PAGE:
Aurbach, A., B. Schmid, F. Liechti, N. Chokani & R. Abhari (2018)

Complex behaviour in complex terrain - Modelling bird migration in a high resolution wind field across mountainous terrain to simulate observed patterns.

Further information

J. Theor. Biol. 454: 126–138



Crossing of large ecological barriers, such as mountains, is in terms of energy considered to be a demanding and critical step during bird migration. Besides forming a geographical barrier, mountains have a profound impact on the resulting wind flow. We use a novel framework of mathematical models to investigate the influences of wind and topography on nocturnal passerine bird behaviour, and to assess the energy costs for different flight strategies for crossing the Jura Mountains. The mathematical models include three biological models of bird behaviour: i) wind drift compensation; ii) adaptation of flight height for favourable winds; and, iii) avoidance of obstacles (cross over and/or circumvention of an obstacle following a minimum energy expenditure strategy), which are assessed separately and in combination. Further, we use a mesoscale weather model for high-resolution predictions of the wind fields. We simulate the broad front nocturnal passerine migration for autumn nights with peak migration intensities. The bird densities retrieved from a weather radar are used as the initial intensities and to specify the vertical distributions of the simulated birds. It is shown that migration over complex terrain represents the most expensive flight option in terms of energy expenditure, and wind is seen to be the main factor that influences the energy expenditure in the bird’s preferred flight direction. Further, the combined effects of wind and orography lead to a high concentration of migratory birds within the favourable wind conditions of the Swiss lowlands and north of the Jura Mountains.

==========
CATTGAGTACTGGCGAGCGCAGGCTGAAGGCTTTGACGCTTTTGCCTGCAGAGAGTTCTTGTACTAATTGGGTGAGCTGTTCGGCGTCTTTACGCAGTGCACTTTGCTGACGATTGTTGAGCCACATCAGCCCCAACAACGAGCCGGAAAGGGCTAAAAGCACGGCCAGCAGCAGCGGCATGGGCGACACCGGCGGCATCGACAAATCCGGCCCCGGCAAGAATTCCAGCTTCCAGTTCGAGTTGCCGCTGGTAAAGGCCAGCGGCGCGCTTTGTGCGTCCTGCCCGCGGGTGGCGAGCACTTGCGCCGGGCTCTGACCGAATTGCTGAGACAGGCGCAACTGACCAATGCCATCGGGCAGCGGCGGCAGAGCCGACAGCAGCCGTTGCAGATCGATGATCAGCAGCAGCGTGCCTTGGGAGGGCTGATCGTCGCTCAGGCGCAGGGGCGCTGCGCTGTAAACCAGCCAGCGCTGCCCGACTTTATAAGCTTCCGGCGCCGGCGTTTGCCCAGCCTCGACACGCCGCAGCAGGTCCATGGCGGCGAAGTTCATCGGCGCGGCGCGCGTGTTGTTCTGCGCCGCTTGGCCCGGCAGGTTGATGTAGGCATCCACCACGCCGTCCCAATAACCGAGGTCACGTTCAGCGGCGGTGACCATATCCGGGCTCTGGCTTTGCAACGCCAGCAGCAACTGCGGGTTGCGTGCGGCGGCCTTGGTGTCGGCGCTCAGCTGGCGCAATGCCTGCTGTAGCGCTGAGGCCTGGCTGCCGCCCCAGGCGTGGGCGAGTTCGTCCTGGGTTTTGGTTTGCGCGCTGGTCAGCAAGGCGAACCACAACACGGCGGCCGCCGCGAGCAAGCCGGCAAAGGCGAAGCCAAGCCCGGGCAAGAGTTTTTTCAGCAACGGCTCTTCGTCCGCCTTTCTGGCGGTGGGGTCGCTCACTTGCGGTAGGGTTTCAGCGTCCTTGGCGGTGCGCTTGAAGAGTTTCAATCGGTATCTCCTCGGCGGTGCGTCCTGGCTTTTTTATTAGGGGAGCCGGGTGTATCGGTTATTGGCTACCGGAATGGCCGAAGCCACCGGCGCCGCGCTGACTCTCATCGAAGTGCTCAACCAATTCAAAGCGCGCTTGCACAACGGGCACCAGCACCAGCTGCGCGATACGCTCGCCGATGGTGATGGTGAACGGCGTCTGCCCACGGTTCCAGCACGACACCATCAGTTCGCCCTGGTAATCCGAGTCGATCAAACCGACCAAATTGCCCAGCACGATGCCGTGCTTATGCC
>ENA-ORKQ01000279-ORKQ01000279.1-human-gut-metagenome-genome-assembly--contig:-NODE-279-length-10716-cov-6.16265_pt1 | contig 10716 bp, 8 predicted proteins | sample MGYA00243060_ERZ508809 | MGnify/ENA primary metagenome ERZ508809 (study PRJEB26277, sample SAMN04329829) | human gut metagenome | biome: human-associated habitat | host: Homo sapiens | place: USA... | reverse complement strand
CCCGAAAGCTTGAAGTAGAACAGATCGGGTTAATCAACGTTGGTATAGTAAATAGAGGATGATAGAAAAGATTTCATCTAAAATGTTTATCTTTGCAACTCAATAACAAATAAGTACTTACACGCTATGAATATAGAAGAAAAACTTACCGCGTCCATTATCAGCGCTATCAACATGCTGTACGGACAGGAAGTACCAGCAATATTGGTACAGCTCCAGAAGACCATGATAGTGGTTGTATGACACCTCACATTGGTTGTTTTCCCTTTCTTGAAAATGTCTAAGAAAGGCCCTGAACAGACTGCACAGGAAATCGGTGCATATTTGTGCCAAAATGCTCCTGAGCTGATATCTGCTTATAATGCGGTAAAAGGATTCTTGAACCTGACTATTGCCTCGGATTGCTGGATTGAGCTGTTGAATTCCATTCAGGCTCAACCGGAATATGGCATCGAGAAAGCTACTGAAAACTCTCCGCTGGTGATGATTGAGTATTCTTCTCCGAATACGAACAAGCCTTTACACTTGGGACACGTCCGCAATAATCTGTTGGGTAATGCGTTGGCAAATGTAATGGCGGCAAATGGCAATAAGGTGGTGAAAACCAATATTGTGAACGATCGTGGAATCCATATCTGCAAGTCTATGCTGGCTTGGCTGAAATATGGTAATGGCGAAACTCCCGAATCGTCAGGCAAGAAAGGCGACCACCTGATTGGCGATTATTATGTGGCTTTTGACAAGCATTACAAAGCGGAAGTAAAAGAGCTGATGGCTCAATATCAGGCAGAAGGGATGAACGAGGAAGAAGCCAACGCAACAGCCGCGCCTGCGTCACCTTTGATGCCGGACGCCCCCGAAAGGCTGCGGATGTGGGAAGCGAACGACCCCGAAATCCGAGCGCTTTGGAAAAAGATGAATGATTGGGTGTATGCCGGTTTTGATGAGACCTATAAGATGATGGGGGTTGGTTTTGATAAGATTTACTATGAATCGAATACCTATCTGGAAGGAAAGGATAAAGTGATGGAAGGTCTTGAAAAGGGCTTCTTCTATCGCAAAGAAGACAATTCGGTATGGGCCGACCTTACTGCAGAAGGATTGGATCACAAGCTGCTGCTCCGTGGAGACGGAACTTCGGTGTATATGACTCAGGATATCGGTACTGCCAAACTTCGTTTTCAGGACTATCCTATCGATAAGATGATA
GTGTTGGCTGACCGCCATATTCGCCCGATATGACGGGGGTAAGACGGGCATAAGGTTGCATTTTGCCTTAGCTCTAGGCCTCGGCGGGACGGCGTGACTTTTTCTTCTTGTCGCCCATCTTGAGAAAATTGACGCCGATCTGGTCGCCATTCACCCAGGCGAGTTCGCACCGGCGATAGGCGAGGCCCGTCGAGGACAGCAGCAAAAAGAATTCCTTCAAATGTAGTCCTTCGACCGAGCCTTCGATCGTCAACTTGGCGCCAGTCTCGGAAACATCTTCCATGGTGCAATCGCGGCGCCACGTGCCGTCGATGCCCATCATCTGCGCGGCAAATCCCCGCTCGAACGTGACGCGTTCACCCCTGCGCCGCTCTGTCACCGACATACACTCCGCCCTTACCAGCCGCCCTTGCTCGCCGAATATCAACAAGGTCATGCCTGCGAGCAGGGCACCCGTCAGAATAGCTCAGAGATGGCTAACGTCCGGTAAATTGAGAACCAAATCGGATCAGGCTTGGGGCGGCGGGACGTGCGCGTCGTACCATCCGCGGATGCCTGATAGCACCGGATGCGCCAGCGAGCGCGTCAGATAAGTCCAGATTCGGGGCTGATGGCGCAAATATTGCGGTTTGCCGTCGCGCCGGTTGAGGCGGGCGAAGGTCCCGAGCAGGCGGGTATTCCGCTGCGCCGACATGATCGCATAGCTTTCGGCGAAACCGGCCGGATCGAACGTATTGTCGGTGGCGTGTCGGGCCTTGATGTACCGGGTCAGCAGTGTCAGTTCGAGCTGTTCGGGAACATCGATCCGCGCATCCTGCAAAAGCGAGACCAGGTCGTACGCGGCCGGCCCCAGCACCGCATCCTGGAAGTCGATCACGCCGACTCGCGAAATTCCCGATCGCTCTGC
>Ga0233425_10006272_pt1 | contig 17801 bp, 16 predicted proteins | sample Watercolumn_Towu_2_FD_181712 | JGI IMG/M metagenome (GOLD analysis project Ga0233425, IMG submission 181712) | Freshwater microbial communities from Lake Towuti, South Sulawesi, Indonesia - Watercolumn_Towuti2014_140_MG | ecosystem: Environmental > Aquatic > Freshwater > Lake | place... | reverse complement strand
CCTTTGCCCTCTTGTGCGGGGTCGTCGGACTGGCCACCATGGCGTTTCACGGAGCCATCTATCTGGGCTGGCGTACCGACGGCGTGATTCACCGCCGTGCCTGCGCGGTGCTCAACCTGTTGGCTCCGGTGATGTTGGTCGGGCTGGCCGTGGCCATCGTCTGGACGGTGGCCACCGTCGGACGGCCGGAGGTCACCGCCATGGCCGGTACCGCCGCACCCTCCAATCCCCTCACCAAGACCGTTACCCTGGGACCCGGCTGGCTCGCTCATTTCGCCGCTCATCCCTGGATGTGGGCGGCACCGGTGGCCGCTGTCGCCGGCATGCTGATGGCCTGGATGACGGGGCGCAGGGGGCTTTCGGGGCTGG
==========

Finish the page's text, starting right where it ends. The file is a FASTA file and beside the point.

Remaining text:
key words: Bird migration behaviour, topographical barriers, wind simulation radar, agent-based model